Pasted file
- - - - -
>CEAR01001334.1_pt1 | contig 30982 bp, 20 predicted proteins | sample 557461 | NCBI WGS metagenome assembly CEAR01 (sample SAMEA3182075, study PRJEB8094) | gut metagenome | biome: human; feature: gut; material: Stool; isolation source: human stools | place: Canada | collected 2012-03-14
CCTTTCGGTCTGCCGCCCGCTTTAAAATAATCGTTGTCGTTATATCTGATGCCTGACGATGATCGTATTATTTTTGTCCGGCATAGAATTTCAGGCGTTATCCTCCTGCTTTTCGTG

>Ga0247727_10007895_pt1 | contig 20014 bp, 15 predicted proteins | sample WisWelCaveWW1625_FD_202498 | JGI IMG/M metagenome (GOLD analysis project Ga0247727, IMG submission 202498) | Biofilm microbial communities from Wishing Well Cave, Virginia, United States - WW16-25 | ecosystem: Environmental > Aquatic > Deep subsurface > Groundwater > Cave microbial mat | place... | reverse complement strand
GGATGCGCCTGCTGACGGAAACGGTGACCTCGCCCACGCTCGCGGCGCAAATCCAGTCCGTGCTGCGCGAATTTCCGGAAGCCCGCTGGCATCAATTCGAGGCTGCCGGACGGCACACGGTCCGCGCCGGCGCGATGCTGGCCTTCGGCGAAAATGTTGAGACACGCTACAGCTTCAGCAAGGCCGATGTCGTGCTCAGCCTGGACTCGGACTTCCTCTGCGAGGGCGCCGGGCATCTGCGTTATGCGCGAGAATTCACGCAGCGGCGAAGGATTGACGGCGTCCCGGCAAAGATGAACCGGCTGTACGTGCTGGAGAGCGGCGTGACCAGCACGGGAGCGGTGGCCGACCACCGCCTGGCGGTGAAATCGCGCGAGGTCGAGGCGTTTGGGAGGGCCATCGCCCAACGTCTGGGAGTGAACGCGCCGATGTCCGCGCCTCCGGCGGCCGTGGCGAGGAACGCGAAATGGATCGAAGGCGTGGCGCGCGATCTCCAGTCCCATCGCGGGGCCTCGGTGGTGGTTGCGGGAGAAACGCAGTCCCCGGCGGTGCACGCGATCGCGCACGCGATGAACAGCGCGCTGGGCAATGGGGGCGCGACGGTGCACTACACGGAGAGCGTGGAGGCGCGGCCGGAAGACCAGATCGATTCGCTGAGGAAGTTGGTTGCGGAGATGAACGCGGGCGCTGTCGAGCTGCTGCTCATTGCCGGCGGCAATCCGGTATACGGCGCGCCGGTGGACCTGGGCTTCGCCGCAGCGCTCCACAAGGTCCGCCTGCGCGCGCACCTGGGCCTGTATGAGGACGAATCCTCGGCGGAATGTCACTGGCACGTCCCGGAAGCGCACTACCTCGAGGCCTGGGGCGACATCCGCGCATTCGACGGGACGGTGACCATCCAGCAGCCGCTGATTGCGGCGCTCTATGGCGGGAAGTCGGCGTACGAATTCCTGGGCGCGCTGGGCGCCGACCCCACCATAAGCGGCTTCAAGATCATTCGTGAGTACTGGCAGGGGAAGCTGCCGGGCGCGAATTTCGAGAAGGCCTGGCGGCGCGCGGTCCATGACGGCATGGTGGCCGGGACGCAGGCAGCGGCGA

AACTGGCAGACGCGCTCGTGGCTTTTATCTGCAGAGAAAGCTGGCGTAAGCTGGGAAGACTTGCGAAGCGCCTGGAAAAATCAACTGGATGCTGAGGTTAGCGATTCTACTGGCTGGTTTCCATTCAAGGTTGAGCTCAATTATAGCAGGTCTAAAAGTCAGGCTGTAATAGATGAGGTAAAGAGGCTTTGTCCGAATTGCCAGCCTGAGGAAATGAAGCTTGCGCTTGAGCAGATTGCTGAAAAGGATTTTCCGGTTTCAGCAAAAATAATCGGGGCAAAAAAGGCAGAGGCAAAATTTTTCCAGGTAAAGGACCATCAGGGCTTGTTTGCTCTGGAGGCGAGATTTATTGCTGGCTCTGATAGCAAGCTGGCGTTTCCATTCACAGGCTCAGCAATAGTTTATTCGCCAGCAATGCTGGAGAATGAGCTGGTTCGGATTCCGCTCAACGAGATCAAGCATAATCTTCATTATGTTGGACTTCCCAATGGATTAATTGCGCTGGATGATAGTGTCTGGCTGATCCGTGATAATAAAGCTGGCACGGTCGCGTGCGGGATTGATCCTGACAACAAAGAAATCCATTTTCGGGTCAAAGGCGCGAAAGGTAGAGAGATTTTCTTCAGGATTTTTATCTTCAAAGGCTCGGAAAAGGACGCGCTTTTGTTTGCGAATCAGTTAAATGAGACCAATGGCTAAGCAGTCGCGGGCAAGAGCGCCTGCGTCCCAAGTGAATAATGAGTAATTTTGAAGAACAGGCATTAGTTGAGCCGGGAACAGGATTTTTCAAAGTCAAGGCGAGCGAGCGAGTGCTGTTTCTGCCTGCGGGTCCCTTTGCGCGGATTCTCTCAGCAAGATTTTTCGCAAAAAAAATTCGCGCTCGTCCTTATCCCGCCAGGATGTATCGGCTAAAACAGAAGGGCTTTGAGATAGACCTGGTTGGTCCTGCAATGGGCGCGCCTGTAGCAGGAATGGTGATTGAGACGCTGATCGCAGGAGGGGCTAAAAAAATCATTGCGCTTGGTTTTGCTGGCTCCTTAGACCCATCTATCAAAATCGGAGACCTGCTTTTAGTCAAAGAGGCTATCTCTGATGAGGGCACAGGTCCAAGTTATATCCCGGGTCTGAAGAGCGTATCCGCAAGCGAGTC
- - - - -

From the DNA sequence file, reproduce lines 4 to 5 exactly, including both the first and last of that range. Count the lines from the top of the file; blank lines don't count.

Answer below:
GGATGCGCCTGCTGACGGAAACGGTGACCTCGCCCACGCTCGCGGCGCAAATCCAGTCCGTGCTGCGCGAATTTCCGGAAGCCCGCTGGCATCAATTCGAGGCTGCCGGACGGCACACGGTCCGCGCCGGCGCGATGCTGGCCTTCGGCGAAAATGTTGAGACACGCTACAGCTTCAGCAAGGCCGATGTCGTGCTCAGCCTGGACTCGGACTTCCTCTGCGAGGGCGCCGGGCATCTGCGTTATGCGCGAGAATTCACGCAGCGGCGAAGGATTGACGGCGTCCCGGCAAAGATGAACCGGCTGTACGTGCTGGAGAGCGGCGTGACCAGCACGGGAGCGGTGGCCGACCACCGCCTGGCGGTGAAATCGCGCGAGGTCGAGGCGTTTGGGAGGGCCATCGCCCAACGTCTGGGAGTGAACGCGCCGATGTCCGCGCCTCCGGCGGCCGTGGCGAGGAACGCGAAATGGATCGAAGGCGTGGCGCGCGATCTCCAGTCCCATCGCGGGGCCTCGGTGGTGGTTGCGGGAGAAACGCAGTCCCCGGCGGTGCACGCGATCGCGCACGCGATGAACAGCGCGCTGGGCAATGGGGGCGCGACGGTGCACTACACGGAGAGCGTGGAGGCGCGGCCGGAAGACCAGATCGATTCGCTGAGGAAGTTGGTTGCGGAGATGAACGCGGGCGCTGTCGAGCTGCTGCTCATTGCCGGCGGCAATCCGGTATACGGCGCGCCGGTGGACCTGGGCTTCGCCGCAGCGCTCCACAAGGTCCGCCTGCGCGCGCACCTGGGCCTGTATGAGGACGAATCCTCGGCGGAATGTCACTGGCACGTCCCGGAAGCGCACTACCTCGAGGCCTGGGGCGACATCCGCGCATTCGACGGGACGGTGACCATCCAGCAGCCGCTGATTGCGGCGCTCTATGGCGGGAAGTCGGCGTACGAATTCCTGGGCGCGCTGGGCGCCGACCCCACCATAAGCGGCTTCAAGATCATTCGTGAGTACTGGCAGGGGAAGCTGCCGGGCGCGAATTTCGAGAAGGCCTGGCGGCGCGCGGTCCATGACGGCATGGTGGCCGGGACGCAGGCAGCGGCGA

AACTGGCAGACGCGCTCGTGGCTTTTATCTGCAGAGAAAGCTGGCGTAAGCTGGGAAGACTTGCGAAGCGCCTGGAAAAATCAACTGGATGCTGAGGTTAGCGATTCTACTGGCTGGTTTCCATTCAAGGTTGAGCTCAATTATAGCAGGTCTAAAAGTCAGGCTGTAATAGATGAGGTAAAGAGGCTTTGTCCGAATTGCCAGCCTGAGGAAATGAAGCTTGCGCTTGAGCAGATTGCTGAAAAGGATTTTCCGGTTTCAGCAAAAATAATCGGGGCAAAAAAGGCAGAGGCAAAATTTTTCCAGGTAAAGGACCATCAGGGCTTGTTTGCTCTGGAGGCGAGATTTATTGCTGGCTCTGATAGCAAGCTGGCGTTTCCATTCACAGGCTCAGCAATAGTTTATTCGCCAGCAATGCTGGAGAATGAGCTGGTTCGGATTCCGCTCAACGAGATCAAGCATAATCTTCATTATGTTGGACTTCCCAATGGATTAATTGCGCTGGATGATAGTGTCTGGCTGATCCGTGATAATAAAGCTGGCACGGTCGCGTGCGGGATTGATCCTGACAACAAAGAAATCCATTTTCGGGTCAAAGGCGCGAAAGGTAGAGAGATTTTCTTCAGGATTTTTATCTTCAAAGGCTCGGAAAAGGACGCGCTTTTGTTTGCGAATCAGTTAAATGAGACCAATGGCTAAGCAGTCGCGGGCAAGAGCGCCTGCGTCCCAAGTGAATAATGAGTAATTTTGAAGAACAGGCATTAGTTGAGCCGGGAACAGGATTTTTCAAAGTCAAGGCGAGCGAGCGAGTGCTGTTTCTGCCTGCGGGTCCCTTTGCGCGGATTCTCTCAGCAAGATTTTTCGCAAAAAAAATTCGCGCTCGTCCTTATCCCGCCAGGATGTATCGGCTAAAACAGAAGGGCTTTGAGATAGACCTGGTTGGTCCTGCAATGGGCGCGCCTGTAGCAGGAATGGTGATTGAGACGCTGATCGCAGGAGGGGCTAAAAAAATCATTGCGCTTGGTTTTGCTGGCTCCTTAGACCCATCTATCAAAATCGGAGACCTGCTTTTAGTCAAAGAGGCTATCTCTGATGAGGGCACAGGTCCAAGTTATATCCCGGGTCTGAAGAGCGTATCCGCAAGCGAGTC